Tuesday, August 13, 2013

Cast into the Streets

Open Zion has an piece up about some lonely far-right protestors complaining 92nd Street Y (a venerable New York Jewish organization) is hosting anti-Israel speakers. The article, with barely contained glee, notes the protest consists of around 15 mostly older people, standing in the rain, fruitlessly attempting to engage passerbys and complaining about how mainstream Jewish groups won't return their calls.

Now, I'm generally quite pleased by this, because these folks sound like loons. While some of their complaints have merit (Alice Walker and Roger Waters have no place speaking at Jewish institutions), they go way beyond folks like that in fulminating about Peter Beinart, J Street, and the NIF. The fact that the protest leader founded a "Greater Israel" organization promoting settlement of the entire West Bank and Gaza isn't doing it any favors either. I'm happy to see these protesters relegated to the sideline fringe because that's where I think fringe players belong. And that analysis applies equally to their leftward counterparts, like the BDS movement.

But note that in this story we don't see the BDS folk being so marginalized. The classic trope -- Jewish organizations utterly beholden to the farthest of right-wing zealots, while anyone who so much as raises an eyebrow at the most vicious price tag militant is dragged away to a Mossad-sponsored interrogation -- is flipped on its head. Here, the far-right zealots are furiously impotent (good!) while anti-Israel groups which should be well beyond the pale of acceptable discourse are welcomed with open arms (not so good).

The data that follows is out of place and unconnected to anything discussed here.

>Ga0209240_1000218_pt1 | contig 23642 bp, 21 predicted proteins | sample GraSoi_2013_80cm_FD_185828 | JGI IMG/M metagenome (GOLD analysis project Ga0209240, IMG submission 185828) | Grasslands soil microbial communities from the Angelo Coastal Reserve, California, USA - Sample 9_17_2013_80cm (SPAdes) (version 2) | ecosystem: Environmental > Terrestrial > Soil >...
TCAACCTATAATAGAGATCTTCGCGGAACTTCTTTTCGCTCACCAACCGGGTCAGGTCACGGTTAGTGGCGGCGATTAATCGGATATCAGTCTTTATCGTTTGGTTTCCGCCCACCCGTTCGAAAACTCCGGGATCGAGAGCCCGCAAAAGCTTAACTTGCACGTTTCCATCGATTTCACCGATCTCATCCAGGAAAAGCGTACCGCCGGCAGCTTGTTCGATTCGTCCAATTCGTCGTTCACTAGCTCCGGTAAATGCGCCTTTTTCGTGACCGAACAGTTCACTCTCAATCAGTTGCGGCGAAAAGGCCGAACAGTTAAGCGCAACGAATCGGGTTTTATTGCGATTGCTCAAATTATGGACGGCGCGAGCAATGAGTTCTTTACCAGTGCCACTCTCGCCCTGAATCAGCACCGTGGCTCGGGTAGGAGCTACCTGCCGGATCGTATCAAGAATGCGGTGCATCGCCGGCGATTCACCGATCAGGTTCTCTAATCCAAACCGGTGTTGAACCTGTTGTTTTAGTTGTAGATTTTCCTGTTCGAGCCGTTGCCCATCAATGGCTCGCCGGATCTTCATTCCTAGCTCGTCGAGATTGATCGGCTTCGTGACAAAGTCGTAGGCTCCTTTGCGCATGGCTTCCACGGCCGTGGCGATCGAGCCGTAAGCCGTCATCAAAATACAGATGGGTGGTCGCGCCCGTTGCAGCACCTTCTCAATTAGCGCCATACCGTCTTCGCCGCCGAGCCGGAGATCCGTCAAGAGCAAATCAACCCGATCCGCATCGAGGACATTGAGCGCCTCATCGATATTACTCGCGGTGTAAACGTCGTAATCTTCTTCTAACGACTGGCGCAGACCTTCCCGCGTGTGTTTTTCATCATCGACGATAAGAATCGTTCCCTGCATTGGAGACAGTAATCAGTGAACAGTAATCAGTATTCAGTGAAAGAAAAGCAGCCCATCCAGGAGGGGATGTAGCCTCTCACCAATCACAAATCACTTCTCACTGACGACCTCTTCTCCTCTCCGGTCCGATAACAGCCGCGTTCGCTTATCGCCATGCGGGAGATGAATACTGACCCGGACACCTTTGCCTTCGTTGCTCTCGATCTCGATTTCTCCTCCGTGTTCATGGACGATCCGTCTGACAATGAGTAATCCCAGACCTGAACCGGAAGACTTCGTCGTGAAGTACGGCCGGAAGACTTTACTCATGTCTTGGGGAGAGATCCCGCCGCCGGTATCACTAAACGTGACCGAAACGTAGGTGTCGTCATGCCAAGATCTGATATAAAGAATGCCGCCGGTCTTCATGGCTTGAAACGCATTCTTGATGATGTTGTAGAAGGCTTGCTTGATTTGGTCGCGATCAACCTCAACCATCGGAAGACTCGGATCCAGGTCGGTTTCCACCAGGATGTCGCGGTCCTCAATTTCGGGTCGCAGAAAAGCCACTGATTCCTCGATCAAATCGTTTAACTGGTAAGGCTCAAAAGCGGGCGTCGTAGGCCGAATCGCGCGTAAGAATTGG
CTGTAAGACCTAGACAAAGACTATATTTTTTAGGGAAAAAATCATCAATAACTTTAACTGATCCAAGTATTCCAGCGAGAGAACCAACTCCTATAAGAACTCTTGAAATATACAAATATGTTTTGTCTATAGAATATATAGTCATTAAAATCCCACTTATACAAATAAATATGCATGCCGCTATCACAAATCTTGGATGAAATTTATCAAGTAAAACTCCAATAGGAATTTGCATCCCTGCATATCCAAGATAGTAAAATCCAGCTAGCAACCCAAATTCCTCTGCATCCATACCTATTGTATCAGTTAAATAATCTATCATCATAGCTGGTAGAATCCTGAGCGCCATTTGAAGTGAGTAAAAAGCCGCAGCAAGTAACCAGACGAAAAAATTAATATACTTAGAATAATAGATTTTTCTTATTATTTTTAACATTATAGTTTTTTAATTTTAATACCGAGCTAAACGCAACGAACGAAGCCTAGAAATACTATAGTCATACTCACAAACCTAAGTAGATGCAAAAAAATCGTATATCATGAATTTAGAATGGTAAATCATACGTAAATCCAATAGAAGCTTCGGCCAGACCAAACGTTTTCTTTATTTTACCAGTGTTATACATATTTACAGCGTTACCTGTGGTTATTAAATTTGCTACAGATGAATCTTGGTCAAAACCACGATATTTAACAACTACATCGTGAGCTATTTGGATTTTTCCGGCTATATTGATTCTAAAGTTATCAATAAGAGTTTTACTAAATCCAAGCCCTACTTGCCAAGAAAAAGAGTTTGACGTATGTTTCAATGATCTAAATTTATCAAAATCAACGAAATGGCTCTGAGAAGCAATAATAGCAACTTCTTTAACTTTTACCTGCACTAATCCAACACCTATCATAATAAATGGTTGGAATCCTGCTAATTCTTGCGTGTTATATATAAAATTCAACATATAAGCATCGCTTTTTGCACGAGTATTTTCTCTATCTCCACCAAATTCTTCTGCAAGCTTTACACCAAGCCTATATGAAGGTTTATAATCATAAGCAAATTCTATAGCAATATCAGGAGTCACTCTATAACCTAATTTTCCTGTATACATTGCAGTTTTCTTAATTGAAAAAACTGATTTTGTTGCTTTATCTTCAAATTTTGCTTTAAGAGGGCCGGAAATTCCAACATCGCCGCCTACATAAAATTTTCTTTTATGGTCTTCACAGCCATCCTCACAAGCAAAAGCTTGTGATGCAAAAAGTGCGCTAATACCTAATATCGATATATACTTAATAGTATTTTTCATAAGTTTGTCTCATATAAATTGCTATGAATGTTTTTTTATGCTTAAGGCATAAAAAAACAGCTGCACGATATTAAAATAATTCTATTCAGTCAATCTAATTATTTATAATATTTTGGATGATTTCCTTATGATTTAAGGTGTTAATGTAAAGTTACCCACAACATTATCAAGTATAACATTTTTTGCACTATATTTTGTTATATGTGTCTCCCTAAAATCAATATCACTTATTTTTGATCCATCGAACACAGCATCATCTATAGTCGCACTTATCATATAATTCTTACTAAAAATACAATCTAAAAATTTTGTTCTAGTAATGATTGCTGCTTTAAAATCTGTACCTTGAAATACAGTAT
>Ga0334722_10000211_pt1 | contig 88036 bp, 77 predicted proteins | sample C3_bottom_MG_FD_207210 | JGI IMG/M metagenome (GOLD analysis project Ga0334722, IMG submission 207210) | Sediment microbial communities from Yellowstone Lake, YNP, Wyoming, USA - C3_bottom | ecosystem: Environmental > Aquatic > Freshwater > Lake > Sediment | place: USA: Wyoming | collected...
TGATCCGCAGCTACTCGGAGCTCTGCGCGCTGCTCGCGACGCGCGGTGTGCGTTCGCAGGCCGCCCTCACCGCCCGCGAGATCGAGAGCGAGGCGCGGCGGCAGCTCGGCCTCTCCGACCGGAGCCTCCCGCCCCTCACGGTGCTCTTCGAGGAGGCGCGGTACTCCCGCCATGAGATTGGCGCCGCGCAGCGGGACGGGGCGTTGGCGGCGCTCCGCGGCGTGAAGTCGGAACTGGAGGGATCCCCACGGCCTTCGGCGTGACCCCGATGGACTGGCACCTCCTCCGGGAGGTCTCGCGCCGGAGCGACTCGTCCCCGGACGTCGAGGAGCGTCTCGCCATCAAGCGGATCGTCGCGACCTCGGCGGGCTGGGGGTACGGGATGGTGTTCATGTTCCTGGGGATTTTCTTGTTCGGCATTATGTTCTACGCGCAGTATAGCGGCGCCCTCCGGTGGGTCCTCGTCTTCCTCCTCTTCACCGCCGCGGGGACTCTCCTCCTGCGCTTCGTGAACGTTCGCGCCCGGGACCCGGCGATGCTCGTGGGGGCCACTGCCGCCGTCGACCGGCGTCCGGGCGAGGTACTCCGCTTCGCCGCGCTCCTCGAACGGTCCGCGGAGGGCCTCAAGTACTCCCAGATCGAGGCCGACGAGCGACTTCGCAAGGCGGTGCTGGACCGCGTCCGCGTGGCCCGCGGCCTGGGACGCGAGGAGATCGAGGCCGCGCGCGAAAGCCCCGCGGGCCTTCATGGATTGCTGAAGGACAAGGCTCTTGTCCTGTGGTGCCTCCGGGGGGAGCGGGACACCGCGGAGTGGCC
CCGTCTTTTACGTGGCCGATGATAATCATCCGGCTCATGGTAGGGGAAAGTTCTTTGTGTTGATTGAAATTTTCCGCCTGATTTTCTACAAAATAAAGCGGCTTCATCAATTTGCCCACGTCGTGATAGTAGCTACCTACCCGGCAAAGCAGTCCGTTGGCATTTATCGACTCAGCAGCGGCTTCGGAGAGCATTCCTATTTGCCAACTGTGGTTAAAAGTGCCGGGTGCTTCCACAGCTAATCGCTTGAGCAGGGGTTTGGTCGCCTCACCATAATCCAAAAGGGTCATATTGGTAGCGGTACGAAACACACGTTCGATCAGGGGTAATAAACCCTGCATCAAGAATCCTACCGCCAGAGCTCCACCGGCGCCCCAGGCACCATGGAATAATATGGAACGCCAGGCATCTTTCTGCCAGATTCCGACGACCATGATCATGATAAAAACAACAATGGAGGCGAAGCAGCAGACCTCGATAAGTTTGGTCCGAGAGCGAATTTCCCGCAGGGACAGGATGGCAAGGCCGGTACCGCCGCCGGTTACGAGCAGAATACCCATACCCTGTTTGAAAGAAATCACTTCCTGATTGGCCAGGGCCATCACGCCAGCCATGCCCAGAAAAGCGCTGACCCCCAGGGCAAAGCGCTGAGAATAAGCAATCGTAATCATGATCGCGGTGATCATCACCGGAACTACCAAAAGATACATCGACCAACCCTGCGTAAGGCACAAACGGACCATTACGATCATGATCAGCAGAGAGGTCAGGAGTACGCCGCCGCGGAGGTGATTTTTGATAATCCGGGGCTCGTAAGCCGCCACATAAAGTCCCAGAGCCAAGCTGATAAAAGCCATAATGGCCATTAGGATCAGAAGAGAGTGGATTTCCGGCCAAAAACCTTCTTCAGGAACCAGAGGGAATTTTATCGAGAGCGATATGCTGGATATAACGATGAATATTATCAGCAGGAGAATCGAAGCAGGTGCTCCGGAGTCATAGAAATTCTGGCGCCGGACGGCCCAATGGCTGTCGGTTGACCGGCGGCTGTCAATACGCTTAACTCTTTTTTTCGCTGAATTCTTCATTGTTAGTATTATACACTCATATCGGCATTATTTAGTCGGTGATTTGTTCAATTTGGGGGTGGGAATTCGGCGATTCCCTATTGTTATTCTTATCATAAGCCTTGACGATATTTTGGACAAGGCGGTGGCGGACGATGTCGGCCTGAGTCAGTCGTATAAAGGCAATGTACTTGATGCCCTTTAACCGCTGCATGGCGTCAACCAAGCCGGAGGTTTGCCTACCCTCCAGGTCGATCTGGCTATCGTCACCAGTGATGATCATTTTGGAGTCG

"Hypocrisy" is the lazy angle to take on this, so instead I'll just observe that stories like this should encourage us to problematize our reflexive instinct that Jewish institutions, always and in all places, are both "beholden to the Greater Israel movement" and "intolerant of any criticism of Israel." That belief is simplistic in its best moments and more often than not a complete distortion. Jewish institutions are a they and not an it, but even at the general level the fact is that most American Jewish institutions roughly reflect the consensus of most American Jews -- pro-Israel but also left-of-center, disapproving of Greater Israel expansionism but skeptical of Palestinian intransigence. That's position is a perfectly reasonable one and a perfectly valid starting point for beginning a discussion

1 comment:

PG said...

"most American Jewish institutions"

The 92nd Street Y is a venerable Jewish institution, but I doubt it's typical of Jewish institutions, if there were a way to sort of average them out. Surely Upper East Side New Yorkers aren't actually a majority of American Jews, no matter what Woody Allen movies might lead one to believe.